Rabat - After his arrest July 26, an activist, opposed to the use of wheel clamps, has had his trial postponed twice.
Rabat – After his arrest July 26, an activist, opposed to the use of wheel clamps, has had his trial postponed twice.
In Tangier, several citizens have started a campaign to protest wheel clamps, questioning the legality of the practice. The council, in conjunction with partnered parking companies uses wheel clamps to immobilize cars whose owners have not paid parking fees.
The wheel clamps can also considerable damage cars, leading to disputes over the clamps’ legality.
Most prominently representing the campaign is Mohamed Said Bouhaja, the owner of a car rental agency. On July 26, Bouhaja was arrested on six different charges which include “theft and destruction of public property, acquisition of tools to open or break locks and incitement to crime.”
The charges followed a complaint lodged against him by Somagec Parkings, the company which currently manages the underground car parks and ticket machines in Tangier. Somagec have accused Bouhaja of stealing 150 wheel clamps.
Upon his arrest, nearly 20 lawyers appeared to support Bouhaja, demanding that he be prosecuted on bail. However, the prosecutor general refused to grant him provisional release and has postponed his trial twice.
The court postponed the trial first until Thursday, August 2, and then until Thursday, August 16. Bouhaja is currently being held in the Tang village prison in Tangier.
In a statement to H24, Omar Benaajiba, Bouhaja’s lawyer expressed his dissatisfaction with the arrest: “The police found no hoof or hoof key,” referring to the wheel clamps and the tools used to unlock and remove them. Benaajiba perceived the arrest of Bouhaja as “a way to scare the people involved in the fight against the laying of wheel clamps in Tangier.”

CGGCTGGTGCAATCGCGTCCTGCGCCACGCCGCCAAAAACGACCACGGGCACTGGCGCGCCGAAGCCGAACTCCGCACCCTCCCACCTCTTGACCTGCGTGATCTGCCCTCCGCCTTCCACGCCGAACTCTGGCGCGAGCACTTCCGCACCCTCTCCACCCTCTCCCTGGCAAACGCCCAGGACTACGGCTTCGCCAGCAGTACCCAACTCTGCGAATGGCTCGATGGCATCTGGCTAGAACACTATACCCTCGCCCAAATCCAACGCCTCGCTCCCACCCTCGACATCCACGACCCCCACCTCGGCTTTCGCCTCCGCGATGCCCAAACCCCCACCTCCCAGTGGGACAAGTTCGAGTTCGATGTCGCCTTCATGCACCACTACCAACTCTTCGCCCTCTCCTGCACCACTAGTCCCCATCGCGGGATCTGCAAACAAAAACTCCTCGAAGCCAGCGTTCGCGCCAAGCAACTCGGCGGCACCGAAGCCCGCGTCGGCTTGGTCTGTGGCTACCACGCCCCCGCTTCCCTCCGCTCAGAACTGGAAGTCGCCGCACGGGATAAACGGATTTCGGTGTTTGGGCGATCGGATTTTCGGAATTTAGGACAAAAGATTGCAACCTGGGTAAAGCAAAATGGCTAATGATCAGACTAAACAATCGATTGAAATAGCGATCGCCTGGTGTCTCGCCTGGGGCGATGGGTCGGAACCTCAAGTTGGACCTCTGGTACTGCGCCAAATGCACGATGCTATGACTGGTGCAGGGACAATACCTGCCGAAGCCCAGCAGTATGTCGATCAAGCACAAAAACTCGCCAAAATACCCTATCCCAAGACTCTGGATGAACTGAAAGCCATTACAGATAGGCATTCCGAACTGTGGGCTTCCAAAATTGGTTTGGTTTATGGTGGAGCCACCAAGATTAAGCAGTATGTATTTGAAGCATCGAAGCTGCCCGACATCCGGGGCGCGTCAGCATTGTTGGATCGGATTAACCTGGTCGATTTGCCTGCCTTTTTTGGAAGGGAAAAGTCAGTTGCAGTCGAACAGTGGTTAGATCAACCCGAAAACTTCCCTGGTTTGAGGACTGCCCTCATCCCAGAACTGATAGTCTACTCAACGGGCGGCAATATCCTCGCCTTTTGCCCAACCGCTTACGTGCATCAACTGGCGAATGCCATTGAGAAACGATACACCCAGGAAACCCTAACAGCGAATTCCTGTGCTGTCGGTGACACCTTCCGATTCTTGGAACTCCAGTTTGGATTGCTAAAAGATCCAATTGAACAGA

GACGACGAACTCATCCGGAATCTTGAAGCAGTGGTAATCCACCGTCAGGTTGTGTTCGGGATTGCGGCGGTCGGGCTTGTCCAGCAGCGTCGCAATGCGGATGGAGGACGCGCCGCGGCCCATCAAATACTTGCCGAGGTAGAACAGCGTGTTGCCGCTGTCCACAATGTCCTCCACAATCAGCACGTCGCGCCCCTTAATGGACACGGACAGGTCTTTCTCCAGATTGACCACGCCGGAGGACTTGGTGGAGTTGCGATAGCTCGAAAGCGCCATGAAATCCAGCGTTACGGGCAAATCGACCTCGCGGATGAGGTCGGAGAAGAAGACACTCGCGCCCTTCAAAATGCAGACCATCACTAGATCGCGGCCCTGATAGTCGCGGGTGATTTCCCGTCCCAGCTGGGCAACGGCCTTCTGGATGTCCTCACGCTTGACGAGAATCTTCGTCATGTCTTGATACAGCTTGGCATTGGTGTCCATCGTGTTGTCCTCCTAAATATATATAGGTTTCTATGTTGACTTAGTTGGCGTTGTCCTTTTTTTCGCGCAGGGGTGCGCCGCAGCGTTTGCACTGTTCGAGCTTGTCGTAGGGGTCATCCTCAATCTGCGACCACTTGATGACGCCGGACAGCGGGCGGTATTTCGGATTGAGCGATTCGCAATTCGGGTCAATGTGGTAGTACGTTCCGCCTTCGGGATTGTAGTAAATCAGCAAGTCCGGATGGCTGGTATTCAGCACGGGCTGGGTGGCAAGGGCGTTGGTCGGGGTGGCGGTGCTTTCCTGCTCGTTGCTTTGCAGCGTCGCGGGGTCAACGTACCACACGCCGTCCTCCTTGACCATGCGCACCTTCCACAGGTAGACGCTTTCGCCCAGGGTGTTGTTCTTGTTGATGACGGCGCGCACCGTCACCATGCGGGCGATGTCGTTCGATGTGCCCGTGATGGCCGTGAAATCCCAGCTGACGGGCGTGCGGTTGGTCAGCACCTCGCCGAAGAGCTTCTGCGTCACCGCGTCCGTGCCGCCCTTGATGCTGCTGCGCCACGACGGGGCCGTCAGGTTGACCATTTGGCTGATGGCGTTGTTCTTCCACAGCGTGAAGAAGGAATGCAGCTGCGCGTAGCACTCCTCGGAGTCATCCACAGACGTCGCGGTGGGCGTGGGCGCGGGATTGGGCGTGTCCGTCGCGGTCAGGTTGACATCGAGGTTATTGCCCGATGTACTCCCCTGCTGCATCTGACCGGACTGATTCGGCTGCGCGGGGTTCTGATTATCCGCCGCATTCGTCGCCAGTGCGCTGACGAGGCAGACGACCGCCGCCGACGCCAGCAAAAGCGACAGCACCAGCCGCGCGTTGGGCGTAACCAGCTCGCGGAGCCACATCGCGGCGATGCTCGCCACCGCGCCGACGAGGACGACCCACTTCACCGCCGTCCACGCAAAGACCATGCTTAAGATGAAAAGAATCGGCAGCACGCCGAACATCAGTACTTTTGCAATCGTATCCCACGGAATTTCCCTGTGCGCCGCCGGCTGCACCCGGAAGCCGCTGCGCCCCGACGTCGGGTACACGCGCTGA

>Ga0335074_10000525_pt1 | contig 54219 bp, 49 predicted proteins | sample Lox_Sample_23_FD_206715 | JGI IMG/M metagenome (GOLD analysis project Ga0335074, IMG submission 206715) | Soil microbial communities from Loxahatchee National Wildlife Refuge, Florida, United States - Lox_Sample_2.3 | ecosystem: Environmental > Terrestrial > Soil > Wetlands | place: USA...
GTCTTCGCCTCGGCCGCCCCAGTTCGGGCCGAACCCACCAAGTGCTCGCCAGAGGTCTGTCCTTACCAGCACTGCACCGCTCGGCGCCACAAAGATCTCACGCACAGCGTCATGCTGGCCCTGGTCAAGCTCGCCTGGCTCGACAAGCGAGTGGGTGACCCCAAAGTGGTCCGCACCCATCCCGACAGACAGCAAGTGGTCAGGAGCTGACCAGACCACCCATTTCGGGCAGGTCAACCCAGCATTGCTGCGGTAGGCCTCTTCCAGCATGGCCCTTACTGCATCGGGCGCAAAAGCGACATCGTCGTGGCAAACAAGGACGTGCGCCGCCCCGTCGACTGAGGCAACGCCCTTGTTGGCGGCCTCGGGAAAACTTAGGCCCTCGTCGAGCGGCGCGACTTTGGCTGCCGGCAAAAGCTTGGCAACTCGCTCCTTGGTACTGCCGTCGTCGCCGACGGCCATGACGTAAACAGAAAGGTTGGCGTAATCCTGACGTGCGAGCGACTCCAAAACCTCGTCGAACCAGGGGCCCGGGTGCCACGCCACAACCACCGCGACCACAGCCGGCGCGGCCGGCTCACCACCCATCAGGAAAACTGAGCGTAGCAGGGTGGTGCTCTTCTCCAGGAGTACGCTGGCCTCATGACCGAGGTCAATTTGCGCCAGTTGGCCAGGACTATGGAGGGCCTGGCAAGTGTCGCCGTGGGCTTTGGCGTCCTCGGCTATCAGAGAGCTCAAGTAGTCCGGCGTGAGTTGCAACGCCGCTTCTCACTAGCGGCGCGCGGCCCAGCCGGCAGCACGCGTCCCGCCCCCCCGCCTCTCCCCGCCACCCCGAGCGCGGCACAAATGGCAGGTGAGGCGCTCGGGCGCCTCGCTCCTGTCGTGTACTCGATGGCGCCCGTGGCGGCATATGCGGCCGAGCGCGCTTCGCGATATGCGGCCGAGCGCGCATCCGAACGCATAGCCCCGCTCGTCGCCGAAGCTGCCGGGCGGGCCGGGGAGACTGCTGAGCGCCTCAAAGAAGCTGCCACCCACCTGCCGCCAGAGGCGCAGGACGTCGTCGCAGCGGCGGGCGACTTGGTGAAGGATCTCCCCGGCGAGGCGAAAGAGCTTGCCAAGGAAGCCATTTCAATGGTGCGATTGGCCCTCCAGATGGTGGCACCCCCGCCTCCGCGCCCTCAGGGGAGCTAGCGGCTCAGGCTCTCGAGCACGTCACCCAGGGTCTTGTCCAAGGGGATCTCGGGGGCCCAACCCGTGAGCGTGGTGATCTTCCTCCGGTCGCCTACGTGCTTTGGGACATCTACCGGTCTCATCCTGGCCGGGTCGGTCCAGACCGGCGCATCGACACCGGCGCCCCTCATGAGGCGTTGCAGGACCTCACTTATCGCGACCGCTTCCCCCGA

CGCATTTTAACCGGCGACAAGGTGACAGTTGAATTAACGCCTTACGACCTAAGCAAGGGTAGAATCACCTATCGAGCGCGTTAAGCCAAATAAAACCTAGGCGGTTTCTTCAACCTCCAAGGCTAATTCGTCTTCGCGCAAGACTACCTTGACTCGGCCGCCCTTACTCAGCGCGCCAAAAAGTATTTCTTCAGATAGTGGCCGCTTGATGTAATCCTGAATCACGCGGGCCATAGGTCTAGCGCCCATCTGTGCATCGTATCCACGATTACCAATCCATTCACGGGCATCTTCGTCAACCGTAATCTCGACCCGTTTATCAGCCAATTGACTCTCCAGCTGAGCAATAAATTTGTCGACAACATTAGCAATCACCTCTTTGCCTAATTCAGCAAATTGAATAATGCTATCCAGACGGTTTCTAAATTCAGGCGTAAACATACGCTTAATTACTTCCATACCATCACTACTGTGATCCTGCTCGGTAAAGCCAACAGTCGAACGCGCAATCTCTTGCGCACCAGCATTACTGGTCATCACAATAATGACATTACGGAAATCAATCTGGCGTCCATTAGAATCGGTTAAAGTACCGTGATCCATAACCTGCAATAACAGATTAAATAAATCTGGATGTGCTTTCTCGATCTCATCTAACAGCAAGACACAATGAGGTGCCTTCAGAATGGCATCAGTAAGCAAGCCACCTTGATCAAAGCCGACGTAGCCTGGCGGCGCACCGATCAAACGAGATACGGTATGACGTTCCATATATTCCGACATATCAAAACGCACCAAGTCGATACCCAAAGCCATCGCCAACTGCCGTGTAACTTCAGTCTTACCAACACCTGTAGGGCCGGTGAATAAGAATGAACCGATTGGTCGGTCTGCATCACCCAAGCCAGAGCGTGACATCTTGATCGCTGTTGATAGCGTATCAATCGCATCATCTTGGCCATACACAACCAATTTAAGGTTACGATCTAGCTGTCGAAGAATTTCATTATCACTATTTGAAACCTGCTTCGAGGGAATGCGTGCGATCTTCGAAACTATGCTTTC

The issue of wheel clamps in Morocco
The battle against wheel clamps in Morocco is not new. In Rabat, the fight goes back as far as 1997. Abderrahmane Benameur was one of the leading figures against the non-legality of wheel clamps to immobilize cars.
In an interview with H24, he stated, “In the year 1997 or 1998, the Rabat City Council authorized a company to organize the circulation of part of the capital and to impose specific charges and set traps commonly called ‘sabots.’ So, I decided to fight in order to prove that these activities were illegal.”
After many years, Benameur was successful in his fight against wheel clamps. In 2014, the Court of Appeals in Rabat confirmed the illegality of immobilizing vehicles with a wheel clamp. The court decided that it was up to the Municipal Council to take the appropriate measures to implement the decision.
However, because the authority of the court’s decision was only local, other Moroccan cities still deal with wheel clamps.
Benameur stated, “In Casablanca, we can get today only compensation which ranges from 3,000 to 20,000 MAD depending on the severity of the damage inflicted and this may only be 1 or 2 years later.”
Many Casablanca residents in fact have complained that wheel clamps damage their cars, but few have dared to complain about their use and imposed taxes.
Benaemur emphasized to Moroccans the need for associations and further action in order to permanently suspend the practice of wheel clamping.
By Isabella Wang